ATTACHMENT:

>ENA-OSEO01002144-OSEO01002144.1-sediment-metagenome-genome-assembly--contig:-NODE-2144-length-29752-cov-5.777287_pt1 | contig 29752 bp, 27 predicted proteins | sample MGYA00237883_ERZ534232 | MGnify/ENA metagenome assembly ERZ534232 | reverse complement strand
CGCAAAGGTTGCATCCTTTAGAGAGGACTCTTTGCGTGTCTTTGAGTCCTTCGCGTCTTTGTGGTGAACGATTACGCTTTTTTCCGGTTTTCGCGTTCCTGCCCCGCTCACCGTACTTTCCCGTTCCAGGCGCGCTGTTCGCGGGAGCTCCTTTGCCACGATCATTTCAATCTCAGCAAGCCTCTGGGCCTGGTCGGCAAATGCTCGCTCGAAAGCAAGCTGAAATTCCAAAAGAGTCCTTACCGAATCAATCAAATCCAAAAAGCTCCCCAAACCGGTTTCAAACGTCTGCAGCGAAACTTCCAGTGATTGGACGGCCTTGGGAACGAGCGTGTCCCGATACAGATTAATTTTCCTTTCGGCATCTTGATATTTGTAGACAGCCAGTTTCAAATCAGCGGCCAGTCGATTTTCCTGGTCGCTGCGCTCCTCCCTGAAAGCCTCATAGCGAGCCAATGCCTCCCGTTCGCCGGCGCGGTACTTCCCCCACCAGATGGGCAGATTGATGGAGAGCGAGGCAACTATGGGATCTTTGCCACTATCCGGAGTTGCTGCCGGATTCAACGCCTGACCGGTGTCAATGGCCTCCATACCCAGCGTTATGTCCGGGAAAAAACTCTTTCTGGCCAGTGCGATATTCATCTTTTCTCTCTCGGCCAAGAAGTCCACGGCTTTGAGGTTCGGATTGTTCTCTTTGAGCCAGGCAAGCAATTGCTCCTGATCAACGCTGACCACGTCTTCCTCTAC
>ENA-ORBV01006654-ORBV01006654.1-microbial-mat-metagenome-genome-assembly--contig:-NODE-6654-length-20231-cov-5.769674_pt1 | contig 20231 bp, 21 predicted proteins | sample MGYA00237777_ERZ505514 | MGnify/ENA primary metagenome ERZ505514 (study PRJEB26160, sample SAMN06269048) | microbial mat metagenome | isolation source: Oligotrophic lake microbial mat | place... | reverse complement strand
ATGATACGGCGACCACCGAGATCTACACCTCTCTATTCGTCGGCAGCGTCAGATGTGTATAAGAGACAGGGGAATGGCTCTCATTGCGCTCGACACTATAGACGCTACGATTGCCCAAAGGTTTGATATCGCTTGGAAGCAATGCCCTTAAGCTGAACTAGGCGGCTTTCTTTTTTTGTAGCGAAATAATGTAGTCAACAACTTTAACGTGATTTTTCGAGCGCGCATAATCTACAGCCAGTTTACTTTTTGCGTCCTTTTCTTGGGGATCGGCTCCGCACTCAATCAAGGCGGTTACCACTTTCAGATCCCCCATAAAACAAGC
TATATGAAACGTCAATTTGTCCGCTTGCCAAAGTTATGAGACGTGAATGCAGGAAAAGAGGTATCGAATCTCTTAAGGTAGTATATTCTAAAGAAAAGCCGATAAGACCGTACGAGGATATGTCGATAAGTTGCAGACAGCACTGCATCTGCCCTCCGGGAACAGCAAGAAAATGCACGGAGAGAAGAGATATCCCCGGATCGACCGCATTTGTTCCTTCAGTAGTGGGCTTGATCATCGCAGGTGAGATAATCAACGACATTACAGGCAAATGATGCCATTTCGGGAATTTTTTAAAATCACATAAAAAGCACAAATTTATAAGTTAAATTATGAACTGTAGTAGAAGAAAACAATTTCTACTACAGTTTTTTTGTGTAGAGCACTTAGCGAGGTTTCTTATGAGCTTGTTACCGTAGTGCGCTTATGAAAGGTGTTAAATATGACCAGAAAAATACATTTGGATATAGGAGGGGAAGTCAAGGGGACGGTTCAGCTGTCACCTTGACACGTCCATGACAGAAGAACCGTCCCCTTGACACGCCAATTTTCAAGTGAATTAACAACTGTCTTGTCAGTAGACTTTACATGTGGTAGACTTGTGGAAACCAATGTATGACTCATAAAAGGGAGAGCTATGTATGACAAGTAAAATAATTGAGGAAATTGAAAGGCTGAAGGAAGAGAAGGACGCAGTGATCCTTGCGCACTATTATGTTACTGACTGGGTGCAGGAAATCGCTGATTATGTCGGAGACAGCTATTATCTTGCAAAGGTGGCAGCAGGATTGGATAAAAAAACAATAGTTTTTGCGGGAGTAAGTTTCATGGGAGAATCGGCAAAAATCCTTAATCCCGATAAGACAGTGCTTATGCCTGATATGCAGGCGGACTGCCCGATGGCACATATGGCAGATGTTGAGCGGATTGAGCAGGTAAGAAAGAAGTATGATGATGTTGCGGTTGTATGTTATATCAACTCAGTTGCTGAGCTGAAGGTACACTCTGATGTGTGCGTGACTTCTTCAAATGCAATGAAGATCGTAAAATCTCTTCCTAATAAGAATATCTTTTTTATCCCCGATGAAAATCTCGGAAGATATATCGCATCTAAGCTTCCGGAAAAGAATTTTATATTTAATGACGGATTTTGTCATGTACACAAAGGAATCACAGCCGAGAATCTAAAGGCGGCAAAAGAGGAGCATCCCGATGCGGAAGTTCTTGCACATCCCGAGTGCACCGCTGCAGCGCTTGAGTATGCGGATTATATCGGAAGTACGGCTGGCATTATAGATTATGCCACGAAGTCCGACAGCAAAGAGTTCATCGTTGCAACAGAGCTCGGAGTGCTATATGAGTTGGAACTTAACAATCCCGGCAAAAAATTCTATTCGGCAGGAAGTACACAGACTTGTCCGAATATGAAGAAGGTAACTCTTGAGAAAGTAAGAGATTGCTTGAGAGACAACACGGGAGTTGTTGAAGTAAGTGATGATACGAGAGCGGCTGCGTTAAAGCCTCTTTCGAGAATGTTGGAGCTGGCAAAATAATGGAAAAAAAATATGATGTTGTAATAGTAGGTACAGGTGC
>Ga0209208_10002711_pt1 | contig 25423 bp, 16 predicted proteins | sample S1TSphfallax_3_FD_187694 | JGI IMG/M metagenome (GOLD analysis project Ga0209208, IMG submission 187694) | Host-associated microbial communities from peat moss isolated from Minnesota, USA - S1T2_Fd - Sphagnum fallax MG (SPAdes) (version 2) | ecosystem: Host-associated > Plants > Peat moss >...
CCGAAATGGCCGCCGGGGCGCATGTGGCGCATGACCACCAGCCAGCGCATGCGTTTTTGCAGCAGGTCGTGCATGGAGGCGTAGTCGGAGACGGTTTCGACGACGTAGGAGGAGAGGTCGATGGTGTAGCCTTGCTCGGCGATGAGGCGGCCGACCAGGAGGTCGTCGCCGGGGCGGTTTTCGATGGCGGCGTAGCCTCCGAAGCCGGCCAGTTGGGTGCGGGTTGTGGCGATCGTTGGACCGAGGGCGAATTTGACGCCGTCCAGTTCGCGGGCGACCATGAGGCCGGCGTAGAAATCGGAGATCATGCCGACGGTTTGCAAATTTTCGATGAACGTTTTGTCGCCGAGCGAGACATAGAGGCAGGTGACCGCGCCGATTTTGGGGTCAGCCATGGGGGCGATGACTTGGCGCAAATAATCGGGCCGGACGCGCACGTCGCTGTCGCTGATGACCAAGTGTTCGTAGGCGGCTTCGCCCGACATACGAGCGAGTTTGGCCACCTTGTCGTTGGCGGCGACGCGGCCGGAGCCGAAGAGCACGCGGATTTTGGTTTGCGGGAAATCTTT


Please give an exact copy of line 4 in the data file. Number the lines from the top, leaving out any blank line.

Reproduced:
ATGATACGGCGACCACCGAGATCTACACCTCTCTATTCGTCGGCAGCGTCAGATGTGTATAAGAGACAGGGGAATGGCTCTCATTGCGCTCGACACTATAGACGCTACGATTGCCCAAAGGTTTGATATCGCTTGGAAGCAATGCCCTTAAGCTGAACTAGGCGGCTTTCTTTTTTTGTAGCGAAATAATGTAGTCAACAACTTTAACGTGATTTTTCGAGCGCGCATAATCTACAGCCAGTTTACTTTTTGCGTCCTTTTCTTGGGGATCGGCTCCGCACTCAATCAAGGCGGTTACCACTTTCAGATCCCCCATAAAACAAGC